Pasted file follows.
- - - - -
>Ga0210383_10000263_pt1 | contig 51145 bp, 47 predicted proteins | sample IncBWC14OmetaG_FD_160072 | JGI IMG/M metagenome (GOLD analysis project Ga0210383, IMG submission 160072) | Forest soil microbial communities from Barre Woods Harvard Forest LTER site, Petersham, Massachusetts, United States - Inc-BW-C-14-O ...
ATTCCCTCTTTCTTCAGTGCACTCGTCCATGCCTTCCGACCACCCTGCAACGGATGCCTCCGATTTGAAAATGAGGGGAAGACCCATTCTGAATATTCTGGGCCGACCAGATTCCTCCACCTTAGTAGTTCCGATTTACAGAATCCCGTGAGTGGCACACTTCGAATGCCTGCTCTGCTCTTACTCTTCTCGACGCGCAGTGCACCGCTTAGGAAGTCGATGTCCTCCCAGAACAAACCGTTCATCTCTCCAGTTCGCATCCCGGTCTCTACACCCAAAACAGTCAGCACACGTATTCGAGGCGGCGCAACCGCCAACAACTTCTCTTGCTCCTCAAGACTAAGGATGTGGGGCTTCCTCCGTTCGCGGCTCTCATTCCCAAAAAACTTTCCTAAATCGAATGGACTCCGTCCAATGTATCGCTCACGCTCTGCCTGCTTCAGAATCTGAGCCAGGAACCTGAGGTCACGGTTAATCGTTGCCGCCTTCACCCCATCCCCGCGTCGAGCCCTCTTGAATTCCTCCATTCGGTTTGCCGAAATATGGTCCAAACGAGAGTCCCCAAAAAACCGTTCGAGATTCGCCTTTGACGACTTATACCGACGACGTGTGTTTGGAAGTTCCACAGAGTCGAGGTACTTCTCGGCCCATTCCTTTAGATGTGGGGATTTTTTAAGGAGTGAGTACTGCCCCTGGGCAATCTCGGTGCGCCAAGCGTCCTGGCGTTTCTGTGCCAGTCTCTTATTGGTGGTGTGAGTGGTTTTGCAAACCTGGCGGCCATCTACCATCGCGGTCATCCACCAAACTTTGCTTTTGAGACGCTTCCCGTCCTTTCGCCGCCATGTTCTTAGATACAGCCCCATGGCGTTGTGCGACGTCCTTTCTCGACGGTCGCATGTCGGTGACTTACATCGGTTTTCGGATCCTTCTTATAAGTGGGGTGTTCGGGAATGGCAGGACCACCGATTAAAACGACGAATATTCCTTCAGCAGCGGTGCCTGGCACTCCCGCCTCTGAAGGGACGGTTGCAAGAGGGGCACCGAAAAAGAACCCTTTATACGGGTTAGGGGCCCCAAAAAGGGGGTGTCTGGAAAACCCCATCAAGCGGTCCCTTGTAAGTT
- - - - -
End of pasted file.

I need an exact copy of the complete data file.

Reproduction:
>Ga0210383_10000263_pt1 | contig 51145 bp, 47 predicted proteins | sample IncBWC14OmetaG_FD_160072 | JGI IMG/M metagenome (GOLD analysis project Ga0210383, IMG submission 160072) | Forest soil microbial communities from Barre Woods Harvard Forest LTER site, Petersham, Massachusetts, United States - Inc-BW-C-14-O ...
ATTCCCTCTTTCTTCAGTGCACTCGTCCATGCCTTCCGACCACCCTGCAACGGATGCCTCCGATTTGAAAATGAGGGGAAGACCCATTCTGAATATTCTGGGCCGACCAGATTCCTCCACCTTAGTAGTTCCGATTTACAGAATCCCGTGAGTGGCACACTTCGAATGCCTGCTCTGCTCTTACTCTTCTCGACGCGCAGTGCACCGCTTAGGAAGTCGATGTCCTCCCAGAACAAACCGTTCATCTCTCCAGTTCGCATCCCGGTCTCTACACCCAAAACAGTCAGCACACGTATTCGAGGCGGCGCAACCGCCAACAACTTCTCTTGCTCCTCAAGACTAAGGATGTGGGGCTTCCTCCGTTCGCGGCTCTCATTCCCAAAAAACTTTCCTAAATCGAATGGACTCCGTCCAATGTATCGCTCACGCTCTGCCTGCTTCAGAATCTGAGCCAGGAACCTGAGGTCACGGTTAATCGTTGCCGCCTTCACCCCATCCCCGCGTCGAGCCCTCTTGAATTCCTCCATTCGGTTTGCCGAAATATGGTCCAAACGAGAGTCCCCAAAAAACCGTTCGAGATTCGCCTTTGACGACTTATACCGACGACGTGTGTTTGGAAGTTCCACAGAGTCGAGGTACTTCTCGGCCCATTCCTTTAGATGTGGGGATTTTTTAAGGAGTGAGTACTGCCCCTGGGCAATCTCGGTGCGCCAAGCGTCCTGGCGTTTCTGTGCCAGTCTCTTATTGGTGGTGTGAGTGGTTTTGCAAACCTGGCGGCCATCTACCATCGCGGTCATCCACCAAACTTTGCTTTTGAGACGCTTCCCGTCCTTTCGCCGCCATGTTCTTAGATACAGCCCCATGGCGTTGTGCGACGTCCTTTCTCGACGGTCGCATGTCGGTGACTTACATCGGTTTTCGGATCCTTCTTATAAGTGGGGTGTTCGGGAATGGCAGGACCACCGATTAAAACGACGAATATTCCTTCAGCAGCGGTGCCTGGCACTCCCGCCTCTGAAGGGACGGTTGCAAGAGGGGCACCGAAAAAGAACCCTTTATACGGGTTAGGGGCCCCAAAAAGGGGGTGTCTGGAAAACCCCATCAAGCGGTCCCTTGTAAGTT